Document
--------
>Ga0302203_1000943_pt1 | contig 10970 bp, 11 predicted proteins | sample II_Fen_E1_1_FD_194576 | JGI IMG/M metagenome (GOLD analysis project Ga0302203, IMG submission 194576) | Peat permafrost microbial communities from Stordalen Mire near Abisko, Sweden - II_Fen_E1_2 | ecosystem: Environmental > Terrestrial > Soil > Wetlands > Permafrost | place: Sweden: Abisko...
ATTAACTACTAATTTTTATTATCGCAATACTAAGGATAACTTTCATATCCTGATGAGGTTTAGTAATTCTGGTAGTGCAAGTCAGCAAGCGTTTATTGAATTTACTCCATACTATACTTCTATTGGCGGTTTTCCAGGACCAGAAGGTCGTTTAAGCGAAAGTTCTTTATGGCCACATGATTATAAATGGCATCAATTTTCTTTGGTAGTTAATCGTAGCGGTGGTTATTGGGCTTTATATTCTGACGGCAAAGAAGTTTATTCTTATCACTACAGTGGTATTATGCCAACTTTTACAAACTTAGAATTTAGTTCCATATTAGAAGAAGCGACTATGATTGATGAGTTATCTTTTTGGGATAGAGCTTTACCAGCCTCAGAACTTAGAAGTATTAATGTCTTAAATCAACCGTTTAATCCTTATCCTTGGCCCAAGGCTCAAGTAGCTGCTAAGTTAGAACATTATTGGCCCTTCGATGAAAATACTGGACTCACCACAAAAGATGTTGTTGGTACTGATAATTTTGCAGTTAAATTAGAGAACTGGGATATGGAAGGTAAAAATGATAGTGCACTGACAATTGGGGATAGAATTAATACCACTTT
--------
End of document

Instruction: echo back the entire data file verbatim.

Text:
>Ga0302203_1000943_pt1 | contig 10970 bp, 11 predicted proteins | sample II_Fen_E1_1_FD_194576 | JGI IMG/M metagenome (GOLD analysis project Ga0302203, IMG submission 194576) | Peat permafrost microbial communities from Stordalen Mire near Abisko, Sweden - II_Fen_E1_2 | ecosystem: Environmental > Terrestrial > Soil > Wetlands > Permafrost | place: Sweden: Abisko...
ATTAACTACTAATTTTTATTATCGCAATACTAAGGATAACTTTCATATCCTGATGAGGTTTAGTAATTCTGGTAGTGCAAGTCAGCAAGCGTTTATTGAATTTACTCCATACTATACTTCTATTGGCGGTTTTCCAGGACCAGAAGGTCGTTTAAGCGAAAGTTCTTTATGGCCACATGATTATAAATGGCATCAATTTTCTTTGGTAGTTAATCGTAGCGGTGGTTATTGGGCTTTATATTCTGACGGCAAAGAAGTTTATTCTTATCACTACAGTGGTATTATGCCAACTTTTACAAACTTAGAATTTAGTTCCATATTAGAAGAAGCGACTATGATTGATGAGTTATCTTTTTGGGATAGAGCTTTACCAGCCTCAGAACTTAGAAGTATTAATGTCTTAAATCAACCGTTTAATCCTTATCCTTGGCCCAAGGCTCAAGTAGCTGCTAAGTTAGAACATTATTGGCCCTTCGATGAAAATACTGGACTCACCACAAAAGATGTTGTTGGTACTGATAATTTTGCAGTTAAATTAGAGAACTGGGATATGGAAGGTAAAAATGATAGTGCACTGACAATTGGGGATAGAATTAATACCACTTT